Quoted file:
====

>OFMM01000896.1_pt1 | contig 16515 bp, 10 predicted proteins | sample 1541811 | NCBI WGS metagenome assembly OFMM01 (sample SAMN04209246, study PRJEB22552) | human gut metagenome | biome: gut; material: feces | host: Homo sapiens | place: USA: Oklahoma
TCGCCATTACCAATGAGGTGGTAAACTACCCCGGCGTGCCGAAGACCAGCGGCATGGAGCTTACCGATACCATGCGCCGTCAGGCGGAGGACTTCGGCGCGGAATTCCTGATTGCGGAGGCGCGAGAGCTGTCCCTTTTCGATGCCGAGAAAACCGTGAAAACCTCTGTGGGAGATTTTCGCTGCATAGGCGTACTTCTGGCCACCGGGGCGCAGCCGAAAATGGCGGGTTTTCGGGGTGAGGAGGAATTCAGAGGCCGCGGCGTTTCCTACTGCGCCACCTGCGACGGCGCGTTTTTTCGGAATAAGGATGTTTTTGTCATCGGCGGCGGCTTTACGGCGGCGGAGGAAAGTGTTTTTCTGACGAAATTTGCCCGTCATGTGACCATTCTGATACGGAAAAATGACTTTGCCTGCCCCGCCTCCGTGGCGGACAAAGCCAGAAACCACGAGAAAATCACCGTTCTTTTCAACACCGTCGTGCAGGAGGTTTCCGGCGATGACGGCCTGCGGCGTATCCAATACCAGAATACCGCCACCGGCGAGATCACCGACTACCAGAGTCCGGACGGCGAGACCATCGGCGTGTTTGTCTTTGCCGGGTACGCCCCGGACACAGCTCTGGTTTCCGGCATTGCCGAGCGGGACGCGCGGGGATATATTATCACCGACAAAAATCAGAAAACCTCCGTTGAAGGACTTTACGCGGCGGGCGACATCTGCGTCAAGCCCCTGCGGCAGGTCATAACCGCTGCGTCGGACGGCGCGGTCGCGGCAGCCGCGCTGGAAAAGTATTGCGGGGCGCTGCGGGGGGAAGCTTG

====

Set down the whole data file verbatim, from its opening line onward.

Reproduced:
>OFMM01000896.1_pt1 | contig 16515 bp, 10 predicted proteins | sample 1541811 | NCBI WGS metagenome assembly OFMM01 (sample SAMN04209246, study PRJEB22552) | human gut metagenome | biome: gut; material: feces | host: Homo sapiens | place: USA: Oklahoma
TCGCCATTACCAATGAGGTGGTAAACTACCCCGGCGTGCCGAAGACCAGCGGCATGGAGCTTACCGATACCATGCGCCGTCAGGCGGAGGACTTCGGCGCGGAATTCCTGATTGCGGAGGCGCGAGAGCTGTCCCTTTTCGATGCCGAGAAAACCGTGAAAACCTCTGTGGGAGATTTTCGCTGCATAGGCGTACTTCTGGCCACCGGGGCGCAGCCGAAAATGGCGGGTTTTCGGGGTGAGGAGGAATTCAGAGGCCGCGGCGTTTCCTACTGCGCCACCTGCGACGGCGCGTTTTTTCGGAATAAGGATGTTTTTGTCATCGGCGGCGGCTTTACGGCGGCGGAGGAAAGTGTTTTTCTGACGAAATTTGCCCGTCATGTGACCATTCTGATACGGAAAAATGACTTTGCCTGCCCCGCCTCCGTGGCGGACAAAGCCAGAAACCACGAGAAAATCACCGTTCTTTTCAACACCGTCGTGCAGGAGGTTTCCGGCGATGACGGCCTGCGGCGTATCCAATACCAGAATACCGCCACCGGCGAGATCACCGACTACCAGAGTCCGGACGGCGAGACCATCGGCGTGTTTGTCTTTGCCGGGTACGCCCCGGACACAGCTCTGGTTTCCGGCATTGCCGAGCGGGACGCGCGGGGATATATTATCACCGACAAAAATCAGAAAACCTCCGTTGAAGGACTTTACGCGGCGGGCGACATCTGCGTCAAGCCCCTGCGGCAGGTCATAACCGCTGCGTCGGACGGCGCGGTCGCGGCAGCCGCGCTGGAAAAGTATTGCGGGGCGCTGCGGGGGGAAGCTTG